(ISC)²’s two-day UK Secure Summit brings multi-subject sessions from hands-on practical workshops to keynotes and panel discussions, featuring local and international industry experts to maximise the learning experience and CPE opportunities.
Serving the entire (ISC)² EMEA professional community, the Summit offers a wealth of educational value, networking opportunities, and a community forum for likeminded professionals, all of which are FREE to (ISC)² members & (ISC)² Chapter members. Read on for insights from one of our popular Secure Summit UK sessions:
(ISC)² 2018 Secure Summit UK saw Richard Hudson, Principal IT Consultant at msg systems, reveal how dramatic advances in Artificial Intelligence could mean machines can aid everything from regulatory compliance to the fight against terrorism.
Mr. Hudson explained how msg systems is a pioneering, fast-growing company with 7000 employees and approaching a €1 billion turnover this year. The company’s advances in Artificial Intelligence include a recent project in which they developed machine-learning tools that now have implications for the use of AI-powered data privacy and even counter-terrorism.
Msg had begun working with a company in the EU which had a joint venture partner outside the EU. This meant they were legally obliged to share large volumes of internal company data with a non-EU country which could put them at risk of breaching data-privacy laws or leaking IP. In order to protect corporate IP, private company information and personally-identifiable data, they had to scour 50-page documents for any errant words revealing anything from the document author and unpatented innovations to internal growth plans.
Staff were so frightened of being responsible for a legal violation that they were often withholding vital documents from the joint venture partner, which in turn put them in breach of their contractual obligations. This highlighted the massive tension between data privacy and efficiency, and between obligations to business customer or partners and to regulators.
Mr Hudson outlined how msg developed a solution called a ‘censor robot’ that automatically analyses documents and redacts sensitive words or sentences. The system was partly trained by user feedback on what constitutes sensitive information, and by language-processing technology. This meant it could analyse and identify both individual offending words or entire sentences that it had not encountered before. It was trained to spot topics common to legally-sensitive sentences or even spot when a word is a synonym of another word relating to a confidential topic (such as ‘acquisition’ being used instead of ‘takeover.’) The AI received continuous user feedback on its mistakes and successes, forming a virtuous circle of continuous improvement.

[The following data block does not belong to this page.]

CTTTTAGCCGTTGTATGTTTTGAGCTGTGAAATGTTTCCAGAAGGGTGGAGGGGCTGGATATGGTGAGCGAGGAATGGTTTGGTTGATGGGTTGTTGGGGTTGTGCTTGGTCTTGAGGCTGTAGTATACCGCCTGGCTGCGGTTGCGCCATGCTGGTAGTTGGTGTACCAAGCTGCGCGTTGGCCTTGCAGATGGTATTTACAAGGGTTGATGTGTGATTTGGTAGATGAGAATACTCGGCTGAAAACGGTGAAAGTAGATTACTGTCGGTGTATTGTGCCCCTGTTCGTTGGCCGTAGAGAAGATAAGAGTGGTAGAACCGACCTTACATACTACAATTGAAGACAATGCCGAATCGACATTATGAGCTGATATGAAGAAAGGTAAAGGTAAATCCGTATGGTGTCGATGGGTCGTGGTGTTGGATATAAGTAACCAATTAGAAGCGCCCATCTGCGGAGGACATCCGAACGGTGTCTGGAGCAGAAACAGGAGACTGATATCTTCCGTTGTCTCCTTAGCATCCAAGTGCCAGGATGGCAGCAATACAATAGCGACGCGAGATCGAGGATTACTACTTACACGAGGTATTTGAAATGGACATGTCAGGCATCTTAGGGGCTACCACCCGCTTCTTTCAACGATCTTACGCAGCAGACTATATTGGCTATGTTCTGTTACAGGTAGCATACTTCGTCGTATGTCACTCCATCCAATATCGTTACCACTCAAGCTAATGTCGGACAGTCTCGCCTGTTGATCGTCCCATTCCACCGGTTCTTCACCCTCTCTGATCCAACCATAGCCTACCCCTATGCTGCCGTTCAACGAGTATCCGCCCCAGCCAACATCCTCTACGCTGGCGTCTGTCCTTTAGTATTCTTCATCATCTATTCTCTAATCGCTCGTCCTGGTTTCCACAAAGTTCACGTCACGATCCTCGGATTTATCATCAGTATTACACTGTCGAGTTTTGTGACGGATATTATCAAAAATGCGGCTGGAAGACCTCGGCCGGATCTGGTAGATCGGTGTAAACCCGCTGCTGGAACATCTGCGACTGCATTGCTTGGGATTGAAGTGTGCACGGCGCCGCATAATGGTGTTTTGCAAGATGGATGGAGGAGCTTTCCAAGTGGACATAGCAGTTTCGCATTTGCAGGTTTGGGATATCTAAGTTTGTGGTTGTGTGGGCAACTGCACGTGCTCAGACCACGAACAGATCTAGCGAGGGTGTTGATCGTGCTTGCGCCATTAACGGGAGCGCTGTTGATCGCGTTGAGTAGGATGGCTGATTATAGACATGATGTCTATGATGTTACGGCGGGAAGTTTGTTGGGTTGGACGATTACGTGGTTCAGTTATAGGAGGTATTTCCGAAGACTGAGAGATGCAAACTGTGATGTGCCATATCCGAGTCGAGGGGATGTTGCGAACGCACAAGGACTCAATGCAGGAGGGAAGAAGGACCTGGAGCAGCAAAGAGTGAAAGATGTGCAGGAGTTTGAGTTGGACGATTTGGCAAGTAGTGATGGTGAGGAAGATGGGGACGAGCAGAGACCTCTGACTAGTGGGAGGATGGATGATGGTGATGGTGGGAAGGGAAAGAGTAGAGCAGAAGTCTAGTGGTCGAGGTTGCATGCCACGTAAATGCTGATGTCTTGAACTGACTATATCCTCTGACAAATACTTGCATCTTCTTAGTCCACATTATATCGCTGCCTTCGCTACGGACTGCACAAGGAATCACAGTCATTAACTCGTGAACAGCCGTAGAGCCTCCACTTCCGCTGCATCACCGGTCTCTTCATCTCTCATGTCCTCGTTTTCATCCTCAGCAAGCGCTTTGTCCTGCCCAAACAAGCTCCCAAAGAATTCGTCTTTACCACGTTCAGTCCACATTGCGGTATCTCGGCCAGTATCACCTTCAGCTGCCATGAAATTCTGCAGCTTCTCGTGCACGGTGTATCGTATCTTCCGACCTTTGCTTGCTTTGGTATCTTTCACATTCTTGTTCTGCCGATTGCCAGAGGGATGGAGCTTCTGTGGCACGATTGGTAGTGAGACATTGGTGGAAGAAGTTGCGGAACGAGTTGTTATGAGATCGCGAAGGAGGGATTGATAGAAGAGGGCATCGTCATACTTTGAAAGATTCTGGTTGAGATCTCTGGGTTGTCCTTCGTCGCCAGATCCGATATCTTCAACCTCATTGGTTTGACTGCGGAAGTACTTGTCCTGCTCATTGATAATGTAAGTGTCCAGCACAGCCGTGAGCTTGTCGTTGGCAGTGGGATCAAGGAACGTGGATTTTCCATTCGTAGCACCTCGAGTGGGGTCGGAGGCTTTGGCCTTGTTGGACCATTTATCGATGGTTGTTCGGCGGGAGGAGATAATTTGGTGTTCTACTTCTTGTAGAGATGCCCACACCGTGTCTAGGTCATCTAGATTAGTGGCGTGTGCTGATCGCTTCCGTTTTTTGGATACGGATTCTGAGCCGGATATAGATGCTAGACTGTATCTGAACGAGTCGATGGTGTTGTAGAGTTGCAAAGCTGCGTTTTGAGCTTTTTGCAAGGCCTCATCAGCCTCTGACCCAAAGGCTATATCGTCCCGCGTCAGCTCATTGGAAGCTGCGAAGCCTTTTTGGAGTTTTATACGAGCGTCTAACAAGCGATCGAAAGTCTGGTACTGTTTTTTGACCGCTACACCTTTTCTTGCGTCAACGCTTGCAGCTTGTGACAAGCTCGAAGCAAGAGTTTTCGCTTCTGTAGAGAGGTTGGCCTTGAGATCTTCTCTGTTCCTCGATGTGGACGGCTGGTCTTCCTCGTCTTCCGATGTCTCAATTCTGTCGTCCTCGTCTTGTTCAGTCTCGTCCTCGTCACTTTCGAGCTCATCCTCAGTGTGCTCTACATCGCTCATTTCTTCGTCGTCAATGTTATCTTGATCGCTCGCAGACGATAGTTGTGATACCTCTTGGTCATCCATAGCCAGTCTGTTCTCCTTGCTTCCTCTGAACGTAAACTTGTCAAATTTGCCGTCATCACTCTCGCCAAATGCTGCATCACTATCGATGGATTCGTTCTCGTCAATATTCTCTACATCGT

Initially used on word documents, it could now be extended to scan everything from PowerPoint files to images for sensitive information. The technology also has potential applications for other kinds of valuable information retrieval, from patent searches to the scanning of real-time email traffic for sensitive data. It could even be scaled up and used by intelligence services, to perform ‘bulk scanning’ of large volumes of internet traffic for words or sentences in conversations that could indicate a terrorist plot or nation-state attack.
Yet the technology breakthrough also contains valuable lessons. A machine cannot bear legal responsibility for decisions. For example, the machine can advise on potentially confidential words but it cannot autonomously decide on whether to withhold an email from a partner because it cannot decide between different conflating factors. This has implications for other fields of AI; for example, a driverless car camera can identify obstacles but it cannot make a moral choice between two types of accident, such as whether to swerve to avoid a dog even if this might injure the passengers. As a result, the AI was used to inform and guide human decisions on what documents to send, rather than taking the human out of the loop.
It demonstrates how technology can augment human decisions instead of replacing human jobs. Crucially, it shows that the true role of AI in cyber security and elsewhere is to make human decisions even more intelligent.